| Monday, April 7th, 2014
"When it comes to assessing an employee’s exempt status, the duties requirements get the lion’s share of attention. It’s easy to forget that the salary basis rules are nearly as complicated—and just as important."
Generally, payment on a salaried basis means that employees receive a predetermined amount of pay that can’t be reduced due to variations in the quality or quantity of their work. Employees must be paid their full salary for any week in which they:
- Perform any work, regardless of the number of hours or days worked; or
- Are ready, willing, and able to work but unable to do so because no work is available.
| Thursday, March 27th, 2014
"Yesterday’s Advisor featured Attorney Patricia Eyres on dealing with employees’ chronic health conditions. Today, her tips on managing those employees’ performance, plus an introduction to the new leave law resource, FMLA Complete Compliance."
Continuous Performance Management Is Your Best Potential Defense
Always start dealing with the productivity or performance issue, says Eyres. Let the employee bring up the disability. Eyres, who is managing partner of Eyres Law Group, LLP, offered her tips at a recent BLR-sponsored webinar. Consider the following, she says:
| Wednesday, March 26th, 2014
"There’s nothing quite as annoying and frustrating as dealing with lifelong illnesses or chronic conditions under the FMLA and ADA. But you have no choice, says Attorney Patricia Eyres."
What Is a Chronic Condition?
What is a “Chronic Condition” for purposes of leaves, accommodations, and performance management? Eyres says that it is a disease or disorder:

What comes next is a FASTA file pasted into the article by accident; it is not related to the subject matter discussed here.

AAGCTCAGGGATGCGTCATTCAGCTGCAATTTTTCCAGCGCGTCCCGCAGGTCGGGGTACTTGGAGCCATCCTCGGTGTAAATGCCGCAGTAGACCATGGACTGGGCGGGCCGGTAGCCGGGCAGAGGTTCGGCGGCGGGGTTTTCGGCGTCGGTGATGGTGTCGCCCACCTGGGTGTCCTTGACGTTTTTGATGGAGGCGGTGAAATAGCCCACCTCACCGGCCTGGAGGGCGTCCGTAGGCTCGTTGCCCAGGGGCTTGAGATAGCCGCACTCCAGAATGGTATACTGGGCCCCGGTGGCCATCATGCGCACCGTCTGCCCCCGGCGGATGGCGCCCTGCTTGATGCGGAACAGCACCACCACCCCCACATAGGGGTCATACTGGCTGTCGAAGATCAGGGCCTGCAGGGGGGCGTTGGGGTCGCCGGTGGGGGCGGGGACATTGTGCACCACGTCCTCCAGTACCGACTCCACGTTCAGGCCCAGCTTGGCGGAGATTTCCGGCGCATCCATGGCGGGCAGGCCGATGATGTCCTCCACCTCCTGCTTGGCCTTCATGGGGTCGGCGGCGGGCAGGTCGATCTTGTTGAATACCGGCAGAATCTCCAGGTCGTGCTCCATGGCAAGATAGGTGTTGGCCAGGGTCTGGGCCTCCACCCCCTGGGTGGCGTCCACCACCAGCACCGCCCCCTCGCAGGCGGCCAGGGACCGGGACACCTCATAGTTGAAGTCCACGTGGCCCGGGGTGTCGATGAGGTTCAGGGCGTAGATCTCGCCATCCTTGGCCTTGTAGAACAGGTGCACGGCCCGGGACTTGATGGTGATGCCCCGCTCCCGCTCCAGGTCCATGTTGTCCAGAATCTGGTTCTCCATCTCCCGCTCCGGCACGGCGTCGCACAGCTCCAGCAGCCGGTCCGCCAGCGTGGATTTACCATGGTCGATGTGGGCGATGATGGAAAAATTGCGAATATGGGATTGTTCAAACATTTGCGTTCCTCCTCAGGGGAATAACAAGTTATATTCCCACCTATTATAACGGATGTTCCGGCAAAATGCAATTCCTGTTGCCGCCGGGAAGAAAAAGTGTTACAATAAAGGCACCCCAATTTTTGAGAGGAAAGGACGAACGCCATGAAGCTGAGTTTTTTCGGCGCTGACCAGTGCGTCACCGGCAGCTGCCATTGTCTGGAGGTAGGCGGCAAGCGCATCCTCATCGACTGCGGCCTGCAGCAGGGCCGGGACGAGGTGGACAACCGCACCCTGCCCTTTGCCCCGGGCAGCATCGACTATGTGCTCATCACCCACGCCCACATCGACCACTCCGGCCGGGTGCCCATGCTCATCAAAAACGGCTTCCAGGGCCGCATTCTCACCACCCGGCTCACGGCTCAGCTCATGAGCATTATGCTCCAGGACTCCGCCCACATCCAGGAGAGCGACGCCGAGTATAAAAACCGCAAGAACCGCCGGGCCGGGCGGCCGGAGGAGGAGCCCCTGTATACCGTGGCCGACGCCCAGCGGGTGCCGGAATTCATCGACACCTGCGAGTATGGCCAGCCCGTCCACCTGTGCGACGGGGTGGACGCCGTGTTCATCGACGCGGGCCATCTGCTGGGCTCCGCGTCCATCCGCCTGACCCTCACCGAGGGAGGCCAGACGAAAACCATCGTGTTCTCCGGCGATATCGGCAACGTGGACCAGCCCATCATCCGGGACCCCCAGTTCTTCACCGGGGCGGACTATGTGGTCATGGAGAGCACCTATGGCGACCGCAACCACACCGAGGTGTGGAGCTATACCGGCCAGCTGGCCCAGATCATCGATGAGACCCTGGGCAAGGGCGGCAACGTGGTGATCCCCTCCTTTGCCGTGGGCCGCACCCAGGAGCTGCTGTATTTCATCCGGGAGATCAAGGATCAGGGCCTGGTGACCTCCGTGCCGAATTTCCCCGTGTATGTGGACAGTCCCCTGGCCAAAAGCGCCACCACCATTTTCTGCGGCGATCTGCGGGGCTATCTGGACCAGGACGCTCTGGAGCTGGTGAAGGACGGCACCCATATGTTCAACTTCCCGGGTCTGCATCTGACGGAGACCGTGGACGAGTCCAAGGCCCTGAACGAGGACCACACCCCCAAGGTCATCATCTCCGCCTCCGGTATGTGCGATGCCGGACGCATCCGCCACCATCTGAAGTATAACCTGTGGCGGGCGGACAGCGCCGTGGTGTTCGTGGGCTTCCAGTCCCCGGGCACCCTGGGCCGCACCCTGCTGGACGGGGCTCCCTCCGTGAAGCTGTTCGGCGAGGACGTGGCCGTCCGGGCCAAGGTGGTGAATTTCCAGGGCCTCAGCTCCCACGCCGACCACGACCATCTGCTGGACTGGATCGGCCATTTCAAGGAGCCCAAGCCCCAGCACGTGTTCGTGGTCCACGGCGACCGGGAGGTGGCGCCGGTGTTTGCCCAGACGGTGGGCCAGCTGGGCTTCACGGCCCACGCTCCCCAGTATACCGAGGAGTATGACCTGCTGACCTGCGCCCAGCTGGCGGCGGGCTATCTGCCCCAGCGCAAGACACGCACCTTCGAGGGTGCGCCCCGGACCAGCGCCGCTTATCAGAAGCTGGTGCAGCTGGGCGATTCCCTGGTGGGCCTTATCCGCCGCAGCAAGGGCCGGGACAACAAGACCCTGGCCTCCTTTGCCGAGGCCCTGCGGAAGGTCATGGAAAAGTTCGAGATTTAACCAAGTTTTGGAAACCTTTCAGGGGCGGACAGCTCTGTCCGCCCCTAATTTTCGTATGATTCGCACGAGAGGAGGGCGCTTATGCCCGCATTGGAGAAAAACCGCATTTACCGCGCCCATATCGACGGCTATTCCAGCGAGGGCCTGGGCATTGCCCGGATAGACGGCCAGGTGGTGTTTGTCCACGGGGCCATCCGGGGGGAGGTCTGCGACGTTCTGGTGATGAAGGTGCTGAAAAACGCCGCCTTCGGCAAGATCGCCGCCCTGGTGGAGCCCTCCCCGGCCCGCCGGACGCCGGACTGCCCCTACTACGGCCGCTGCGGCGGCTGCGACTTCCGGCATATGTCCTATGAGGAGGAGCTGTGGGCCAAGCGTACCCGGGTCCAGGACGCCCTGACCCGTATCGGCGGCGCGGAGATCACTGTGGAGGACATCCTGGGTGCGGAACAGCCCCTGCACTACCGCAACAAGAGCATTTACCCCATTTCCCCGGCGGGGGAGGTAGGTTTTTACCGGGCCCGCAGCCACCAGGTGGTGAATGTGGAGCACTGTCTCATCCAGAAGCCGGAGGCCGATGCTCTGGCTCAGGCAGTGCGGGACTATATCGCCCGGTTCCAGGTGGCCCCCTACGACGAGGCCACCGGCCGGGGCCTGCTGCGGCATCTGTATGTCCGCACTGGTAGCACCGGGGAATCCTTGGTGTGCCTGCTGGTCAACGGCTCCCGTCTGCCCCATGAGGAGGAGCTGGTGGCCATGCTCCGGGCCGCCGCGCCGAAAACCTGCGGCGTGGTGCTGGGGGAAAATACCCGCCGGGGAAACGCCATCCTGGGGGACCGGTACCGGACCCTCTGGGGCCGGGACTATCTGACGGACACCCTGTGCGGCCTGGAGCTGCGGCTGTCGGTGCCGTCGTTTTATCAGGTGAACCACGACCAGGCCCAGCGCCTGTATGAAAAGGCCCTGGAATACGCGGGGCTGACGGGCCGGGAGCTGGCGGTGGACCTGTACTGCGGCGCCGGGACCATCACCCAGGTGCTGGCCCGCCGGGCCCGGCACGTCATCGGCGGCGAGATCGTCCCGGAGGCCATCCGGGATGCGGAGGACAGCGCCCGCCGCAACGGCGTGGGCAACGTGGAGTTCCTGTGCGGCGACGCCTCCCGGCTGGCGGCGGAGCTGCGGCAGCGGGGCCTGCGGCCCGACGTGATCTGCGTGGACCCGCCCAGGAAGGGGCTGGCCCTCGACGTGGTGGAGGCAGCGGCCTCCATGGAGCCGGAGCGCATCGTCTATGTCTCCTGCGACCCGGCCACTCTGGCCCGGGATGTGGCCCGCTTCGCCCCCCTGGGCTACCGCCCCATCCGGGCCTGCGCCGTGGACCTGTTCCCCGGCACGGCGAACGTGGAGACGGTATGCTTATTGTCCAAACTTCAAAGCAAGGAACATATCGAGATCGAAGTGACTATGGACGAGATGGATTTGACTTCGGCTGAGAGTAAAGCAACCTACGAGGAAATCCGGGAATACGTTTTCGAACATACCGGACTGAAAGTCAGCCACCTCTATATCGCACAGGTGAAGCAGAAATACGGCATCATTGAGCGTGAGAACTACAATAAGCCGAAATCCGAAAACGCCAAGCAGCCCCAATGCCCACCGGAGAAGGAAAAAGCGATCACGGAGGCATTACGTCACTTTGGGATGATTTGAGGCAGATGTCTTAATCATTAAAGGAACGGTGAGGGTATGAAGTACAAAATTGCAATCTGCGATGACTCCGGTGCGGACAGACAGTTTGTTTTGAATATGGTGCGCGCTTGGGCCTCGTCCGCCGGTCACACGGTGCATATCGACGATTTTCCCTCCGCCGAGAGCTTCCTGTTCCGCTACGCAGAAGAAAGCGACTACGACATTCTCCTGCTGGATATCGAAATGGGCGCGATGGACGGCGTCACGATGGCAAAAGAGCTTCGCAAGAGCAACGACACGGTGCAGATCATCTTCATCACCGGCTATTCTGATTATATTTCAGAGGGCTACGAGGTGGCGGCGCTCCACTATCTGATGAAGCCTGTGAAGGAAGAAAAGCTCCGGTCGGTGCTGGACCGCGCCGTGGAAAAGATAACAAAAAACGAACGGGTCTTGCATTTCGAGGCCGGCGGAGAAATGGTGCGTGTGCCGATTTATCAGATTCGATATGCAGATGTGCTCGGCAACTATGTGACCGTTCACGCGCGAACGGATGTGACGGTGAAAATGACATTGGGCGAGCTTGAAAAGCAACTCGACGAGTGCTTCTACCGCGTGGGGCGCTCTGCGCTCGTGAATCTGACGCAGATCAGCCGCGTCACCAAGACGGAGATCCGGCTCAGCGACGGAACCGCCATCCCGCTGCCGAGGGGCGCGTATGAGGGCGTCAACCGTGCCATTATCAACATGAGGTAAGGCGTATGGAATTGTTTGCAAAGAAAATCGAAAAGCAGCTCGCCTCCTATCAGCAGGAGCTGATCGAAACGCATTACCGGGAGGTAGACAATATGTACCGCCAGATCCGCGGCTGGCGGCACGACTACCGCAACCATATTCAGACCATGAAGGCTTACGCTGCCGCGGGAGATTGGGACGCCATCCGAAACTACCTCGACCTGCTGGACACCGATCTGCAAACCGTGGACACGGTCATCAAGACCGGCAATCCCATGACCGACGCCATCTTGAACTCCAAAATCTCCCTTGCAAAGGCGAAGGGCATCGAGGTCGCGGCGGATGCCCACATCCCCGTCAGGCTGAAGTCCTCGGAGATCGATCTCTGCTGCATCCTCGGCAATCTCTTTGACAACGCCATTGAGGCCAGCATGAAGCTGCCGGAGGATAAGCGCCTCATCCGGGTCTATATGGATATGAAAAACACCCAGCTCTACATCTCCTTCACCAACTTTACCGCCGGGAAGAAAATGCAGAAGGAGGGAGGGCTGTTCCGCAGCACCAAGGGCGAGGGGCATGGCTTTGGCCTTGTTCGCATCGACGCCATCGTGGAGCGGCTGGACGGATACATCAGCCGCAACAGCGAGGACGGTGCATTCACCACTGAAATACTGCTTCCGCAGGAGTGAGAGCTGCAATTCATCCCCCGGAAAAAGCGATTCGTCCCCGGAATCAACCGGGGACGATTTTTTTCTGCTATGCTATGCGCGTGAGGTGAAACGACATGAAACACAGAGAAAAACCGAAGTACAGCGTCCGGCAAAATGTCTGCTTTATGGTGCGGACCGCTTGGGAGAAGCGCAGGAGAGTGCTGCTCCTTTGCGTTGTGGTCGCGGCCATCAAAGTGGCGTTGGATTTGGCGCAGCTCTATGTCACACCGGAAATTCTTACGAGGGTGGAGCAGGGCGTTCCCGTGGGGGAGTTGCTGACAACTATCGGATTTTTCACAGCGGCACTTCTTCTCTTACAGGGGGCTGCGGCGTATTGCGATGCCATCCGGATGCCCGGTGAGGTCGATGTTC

- Of slow progression and long duration;
- That causes continuous or episodic periods of incapacity;
- Lasting at least one year but usually a lifetime; and
- That often involves episodic complications from treatments or medications. (Under the ADA and FMLA, these may give rise to a separate limitation of a major life activity.)
| Monday, March 24th, 2014
"Many managers mistakenly think that they can relax their compliance when dealing with temp workers, but that is not the case; most laws that apply to "regular" workers also apply to temporary, contingent, or leased workers."
The Equal Employment Opportunity Commission (EEOC) Enforcement Guidance 915.002 concerning contingent workers clarifies that staffing firms and employers using contingent workers may not discriminate on the basis of race, color, religion, sex, national origin, age, or disability, nor can they ask the medical questions forbidden by the Americans with Disabilities Act (ADA).
Pay for Performance
| Tuesday, January 28th, 2014
"Yesterday’s Advisor featured BLR® Legal Editor Holly Jones, JD,’s take on why performance reviews have become so unpopular. Today, her practical advice on making your performance reviews more meaningful, plus we announce a timely webinar on HR’s biggest hassle—FMLA intermittent leave."
No Surprises, Please
One of the most cited problems with performance appraisals is the blow to morale and productivity in the time leading up to—and for months after—when the information is delivered. Why? Because employees don’t know what to expect and managers are reluctant to deliver bad news. But, to every extent possible, the contents of a performance appraisal should never be a surprise.